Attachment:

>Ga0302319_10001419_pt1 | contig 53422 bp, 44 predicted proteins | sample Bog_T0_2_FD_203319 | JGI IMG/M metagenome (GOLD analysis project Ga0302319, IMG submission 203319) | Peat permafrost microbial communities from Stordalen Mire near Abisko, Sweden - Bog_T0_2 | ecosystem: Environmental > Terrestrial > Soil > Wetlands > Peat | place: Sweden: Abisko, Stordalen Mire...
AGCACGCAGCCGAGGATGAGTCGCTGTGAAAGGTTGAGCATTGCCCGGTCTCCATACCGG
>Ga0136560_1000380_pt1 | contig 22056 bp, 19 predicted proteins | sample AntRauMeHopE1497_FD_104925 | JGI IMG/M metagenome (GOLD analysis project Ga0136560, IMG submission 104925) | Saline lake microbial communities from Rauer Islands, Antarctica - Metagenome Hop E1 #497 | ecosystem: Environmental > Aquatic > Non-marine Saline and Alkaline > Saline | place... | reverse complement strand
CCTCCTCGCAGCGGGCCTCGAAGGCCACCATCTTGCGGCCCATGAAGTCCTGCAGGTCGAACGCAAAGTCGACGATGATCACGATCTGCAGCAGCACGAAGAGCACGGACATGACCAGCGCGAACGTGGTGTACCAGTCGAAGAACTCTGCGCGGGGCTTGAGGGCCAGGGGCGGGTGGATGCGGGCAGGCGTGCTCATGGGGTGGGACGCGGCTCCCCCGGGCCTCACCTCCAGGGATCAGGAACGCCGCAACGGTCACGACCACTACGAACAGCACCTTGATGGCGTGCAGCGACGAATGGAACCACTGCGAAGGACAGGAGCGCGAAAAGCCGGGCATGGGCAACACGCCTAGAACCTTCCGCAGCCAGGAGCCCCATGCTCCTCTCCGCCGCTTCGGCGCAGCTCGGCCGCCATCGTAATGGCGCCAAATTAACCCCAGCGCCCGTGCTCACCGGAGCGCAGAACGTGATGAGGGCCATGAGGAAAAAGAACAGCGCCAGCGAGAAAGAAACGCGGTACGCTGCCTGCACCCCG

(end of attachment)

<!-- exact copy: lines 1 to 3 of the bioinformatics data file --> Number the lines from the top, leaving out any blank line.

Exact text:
>Ga0302319_10001419_pt1 | contig 53422 bp, 44 predicted proteins | sample Bog_T0_2_FD_203319 | JGI IMG/M metagenome (GOLD analysis project Ga0302319, IMG submission 203319) | Peat permafrost microbial communities from Stordalen Mire near Abisko, Sweden - Bog_T0_2 | ecosystem: Environmental > Terrestrial > Soil > Wetlands > Peat | place: Sweden: Abisko, Stordalen Mire...
AGCACGCAGCCGAGGATGAGTCGCTGTGAAAGGTTGAGCATTGCCCGGTCTCCATACCGG
>Ga0136560_1000380_pt1 | contig 22056 bp, 19 predicted proteins | sample AntRauMeHopE1497_FD_104925 | JGI IMG/M metagenome (GOLD analysis project Ga0136560, IMG submission 104925) | Saline lake microbial communities from Rauer Islands, Antarctica - Metagenome Hop E1 #497 | ecosystem: Environmental > Aquatic > Non-marine Saline and Alkaline > Saline | place... | reverse complement strand